Can I get it with mustard and onion please?
Historical background of sulphur mustard
In 1886, German chemist Victor Meyer made the first reliable synthesis of pure sulphur mustard. The purity of this compound was high and consequently the adverse health effects upon exposure were also severe. Meyer tested this compound on laboratory rabbits, most of which died. In World War I, at the front of Ypres (Belgium) German troops used S-Mustard for the first time on large scale against the Allies, in the night of July 12th and 13th of 1917. During nearly a year Germans had a monopoly of mustard “gas”, before others were able to produce and use it. Mustard “gas” was dispersed as an aerosol in a mixture with other chemicals, giving it a yellow-brown colour and a distinctive odour.
Due to mustard high persistence, it could contaminate areas for weeks. This “King of Battle Gases” eventually caused more chemical casualties than all the other agents combined. More than 80% of all British army gas exposure victims were caused by mustard gas alone (approx. 186 000) with a death toll of approx. 2,6%.
After WWI, mustard gas has been used many times, for example: UK against Red Army (1919), Spain and France in Morocco (1921-22), Italy in Libya (1930) and in Ethiopia (1935-40), The Soviet Union in China (1934, 1936-37), Japan in China (1937-45), Egypt in North Yemen (1963-67), Iraq – Iran (1983-88), Iraq in Halabja (1988), Sudan in civil war (1995, 1997), and ISIS (2015) not forgetting Syria army in civil war (2013-2017).
Commercial uses of chemical or precursor chemicals
Sulphur mustard’s precursor chemicals can used in paper and rubber manufacturing, pharmaceuticals, insecticides, plastics, detergents, and in cosmetics. Historically, sulphur mustard was available for use in the treatment of a skin condition called psoriasis, but today it has no medical use.
Sulphur mustard classifies as a blister in military classification, according to its effect on humans. It is normally called “mustard gas” but it’s actually a colorless, to yellow- brown oily liquid, with a garlic, onion, horseradish, or mustard-like odour agent. It can also be a colourless vapour. Sulphur mustard is a non-arsenic based blister agent which is heavier than air. It has low volatility being SVOC (semi volatile organic compound) and stays a long time on surfaces from half a day to even 60 days, according to environmental conditions. In conclusion, sulphur mustard is a persistent CWA.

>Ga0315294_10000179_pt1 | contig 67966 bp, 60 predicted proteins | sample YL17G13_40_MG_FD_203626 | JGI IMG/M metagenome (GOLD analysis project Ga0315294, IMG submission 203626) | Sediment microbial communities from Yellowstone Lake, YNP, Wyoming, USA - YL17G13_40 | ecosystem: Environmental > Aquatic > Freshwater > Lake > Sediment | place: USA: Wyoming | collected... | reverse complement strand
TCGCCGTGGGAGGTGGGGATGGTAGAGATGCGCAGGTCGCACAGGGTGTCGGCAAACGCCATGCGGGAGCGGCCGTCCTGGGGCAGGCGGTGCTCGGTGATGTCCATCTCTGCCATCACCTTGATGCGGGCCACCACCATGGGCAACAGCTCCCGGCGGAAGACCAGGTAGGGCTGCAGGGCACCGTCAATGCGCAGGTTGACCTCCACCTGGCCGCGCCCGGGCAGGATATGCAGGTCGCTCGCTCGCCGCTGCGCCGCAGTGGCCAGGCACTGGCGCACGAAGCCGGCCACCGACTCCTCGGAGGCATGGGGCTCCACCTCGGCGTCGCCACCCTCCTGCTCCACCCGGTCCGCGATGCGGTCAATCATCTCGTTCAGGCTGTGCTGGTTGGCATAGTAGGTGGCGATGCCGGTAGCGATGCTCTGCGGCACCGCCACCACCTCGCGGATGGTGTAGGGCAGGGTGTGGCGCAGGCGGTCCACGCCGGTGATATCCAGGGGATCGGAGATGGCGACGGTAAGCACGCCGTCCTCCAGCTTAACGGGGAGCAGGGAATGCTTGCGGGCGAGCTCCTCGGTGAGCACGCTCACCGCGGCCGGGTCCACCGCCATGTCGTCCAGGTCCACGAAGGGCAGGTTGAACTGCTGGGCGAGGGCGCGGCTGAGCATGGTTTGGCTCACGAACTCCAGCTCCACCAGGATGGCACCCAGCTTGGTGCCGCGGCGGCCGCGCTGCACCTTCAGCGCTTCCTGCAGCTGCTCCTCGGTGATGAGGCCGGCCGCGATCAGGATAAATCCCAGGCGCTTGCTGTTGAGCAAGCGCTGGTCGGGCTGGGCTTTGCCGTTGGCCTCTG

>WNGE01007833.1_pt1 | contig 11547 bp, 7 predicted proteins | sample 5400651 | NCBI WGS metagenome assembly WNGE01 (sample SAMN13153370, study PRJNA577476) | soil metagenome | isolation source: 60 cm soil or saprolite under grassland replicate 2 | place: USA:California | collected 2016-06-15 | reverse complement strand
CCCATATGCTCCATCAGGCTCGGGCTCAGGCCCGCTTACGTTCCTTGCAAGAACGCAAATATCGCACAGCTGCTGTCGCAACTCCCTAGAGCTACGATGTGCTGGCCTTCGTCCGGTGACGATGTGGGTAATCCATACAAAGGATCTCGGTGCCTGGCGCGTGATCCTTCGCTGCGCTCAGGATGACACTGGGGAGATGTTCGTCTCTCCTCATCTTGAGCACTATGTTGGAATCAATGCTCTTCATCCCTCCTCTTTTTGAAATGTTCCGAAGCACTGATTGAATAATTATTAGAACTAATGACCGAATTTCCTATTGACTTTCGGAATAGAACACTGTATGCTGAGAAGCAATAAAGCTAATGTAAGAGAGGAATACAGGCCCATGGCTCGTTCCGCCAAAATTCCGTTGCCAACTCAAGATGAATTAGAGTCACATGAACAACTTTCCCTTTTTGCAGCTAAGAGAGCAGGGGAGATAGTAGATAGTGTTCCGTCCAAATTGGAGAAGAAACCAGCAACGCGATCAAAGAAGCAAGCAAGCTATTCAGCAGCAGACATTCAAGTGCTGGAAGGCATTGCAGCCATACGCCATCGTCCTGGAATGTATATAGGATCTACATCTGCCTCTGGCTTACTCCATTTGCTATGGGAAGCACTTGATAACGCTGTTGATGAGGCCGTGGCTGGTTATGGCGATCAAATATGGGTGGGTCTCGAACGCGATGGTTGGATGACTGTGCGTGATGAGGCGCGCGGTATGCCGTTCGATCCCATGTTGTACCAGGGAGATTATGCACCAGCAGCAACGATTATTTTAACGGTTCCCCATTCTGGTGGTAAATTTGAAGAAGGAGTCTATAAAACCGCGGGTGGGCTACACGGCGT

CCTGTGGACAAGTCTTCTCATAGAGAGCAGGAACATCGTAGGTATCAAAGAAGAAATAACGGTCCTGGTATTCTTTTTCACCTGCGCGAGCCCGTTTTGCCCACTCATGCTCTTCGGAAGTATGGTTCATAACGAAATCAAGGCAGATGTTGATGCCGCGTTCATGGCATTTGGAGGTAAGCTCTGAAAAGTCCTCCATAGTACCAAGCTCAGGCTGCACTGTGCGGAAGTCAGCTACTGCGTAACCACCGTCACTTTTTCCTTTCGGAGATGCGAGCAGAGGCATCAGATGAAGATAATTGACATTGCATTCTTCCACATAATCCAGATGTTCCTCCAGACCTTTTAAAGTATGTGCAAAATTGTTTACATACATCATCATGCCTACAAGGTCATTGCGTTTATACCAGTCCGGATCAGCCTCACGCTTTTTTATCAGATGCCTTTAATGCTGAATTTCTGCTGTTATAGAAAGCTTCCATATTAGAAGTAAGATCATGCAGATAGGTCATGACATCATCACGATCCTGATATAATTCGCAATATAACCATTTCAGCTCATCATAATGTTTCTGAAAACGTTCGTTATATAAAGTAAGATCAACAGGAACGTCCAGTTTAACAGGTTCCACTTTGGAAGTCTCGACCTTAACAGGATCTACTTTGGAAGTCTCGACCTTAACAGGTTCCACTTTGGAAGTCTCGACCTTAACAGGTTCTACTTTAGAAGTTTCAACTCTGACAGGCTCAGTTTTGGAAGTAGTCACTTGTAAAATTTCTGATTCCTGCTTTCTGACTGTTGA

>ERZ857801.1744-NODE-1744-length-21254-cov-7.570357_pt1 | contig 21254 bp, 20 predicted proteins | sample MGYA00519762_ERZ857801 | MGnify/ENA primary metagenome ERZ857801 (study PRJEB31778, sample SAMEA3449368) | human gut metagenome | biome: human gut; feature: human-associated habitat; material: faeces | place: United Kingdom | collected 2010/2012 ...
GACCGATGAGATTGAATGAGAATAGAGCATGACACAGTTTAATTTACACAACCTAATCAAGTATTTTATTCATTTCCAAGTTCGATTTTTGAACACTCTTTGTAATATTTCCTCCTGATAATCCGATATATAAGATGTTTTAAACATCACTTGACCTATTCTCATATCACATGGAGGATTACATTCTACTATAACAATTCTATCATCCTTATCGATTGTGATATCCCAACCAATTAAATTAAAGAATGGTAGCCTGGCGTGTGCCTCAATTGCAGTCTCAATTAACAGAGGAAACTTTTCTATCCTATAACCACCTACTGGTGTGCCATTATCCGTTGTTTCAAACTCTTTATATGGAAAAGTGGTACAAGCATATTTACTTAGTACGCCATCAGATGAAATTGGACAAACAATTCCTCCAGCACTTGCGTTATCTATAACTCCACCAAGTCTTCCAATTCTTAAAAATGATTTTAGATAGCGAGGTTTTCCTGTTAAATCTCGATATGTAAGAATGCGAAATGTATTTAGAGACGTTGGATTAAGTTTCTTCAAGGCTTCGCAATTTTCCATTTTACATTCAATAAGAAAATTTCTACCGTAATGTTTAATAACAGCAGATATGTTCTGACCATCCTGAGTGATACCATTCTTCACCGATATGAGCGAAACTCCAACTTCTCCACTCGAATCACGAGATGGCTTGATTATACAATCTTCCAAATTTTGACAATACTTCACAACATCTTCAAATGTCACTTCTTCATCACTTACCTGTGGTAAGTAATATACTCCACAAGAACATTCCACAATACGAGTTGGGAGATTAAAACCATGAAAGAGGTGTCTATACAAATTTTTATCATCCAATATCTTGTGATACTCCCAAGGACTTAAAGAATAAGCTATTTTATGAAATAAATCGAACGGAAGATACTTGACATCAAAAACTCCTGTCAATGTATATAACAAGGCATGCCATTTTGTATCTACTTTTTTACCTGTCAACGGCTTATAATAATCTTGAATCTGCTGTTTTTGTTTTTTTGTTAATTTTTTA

The effects caused by sulphur mustard are not typically immediately fatal. Symptoms are delayed from 1 to 48 hours after exposure. These effects and severity depend on the exposure dosage. Exposure symptoms are eye irritation and redness, cough, sore throat, burning sensation, shortness of breath, pain and skin redness, vesicants / blisters, pain and severe deep burns in the eyes, and also loss of vision, nausea, vomiting, and shock and collapse. However, a large exposure can be fatal.
Leave the area and evacuate the exposed people into fresh air, keeping in mind that being heavier than air, phosgene will settle in low-lying areas.
For first responders, the protection level in an unknown situation, is the highest level.
In a small spill or leak (less than 200 litres) the initial isolation distance in all directions is 30 meters and the protection distance during day or night is 100 meters.
In a large spill/leak (more than 200 litres) the isolation area is 60 meters in all directions, and the protection distance during day is 300 metres, changing to 400 metres during night.
All indications, smells, people’s symptoms, are clues to be taken into account with detection equipment, providing data to classify and identify the chemical, and to start response actions and first aid measures.
“Gas! GAS! Quick, boys!—An ecstasy of fumbling
Fitting the clumsy helmets just in time,
But someone still was yelling out and stumbling
And flound’ring like a man in fire or lime.—
Dim through the misty panes and thick green light,
As under a green sea, I saw him drowning.”Wilfred Owen, Dulce et Decorum Est
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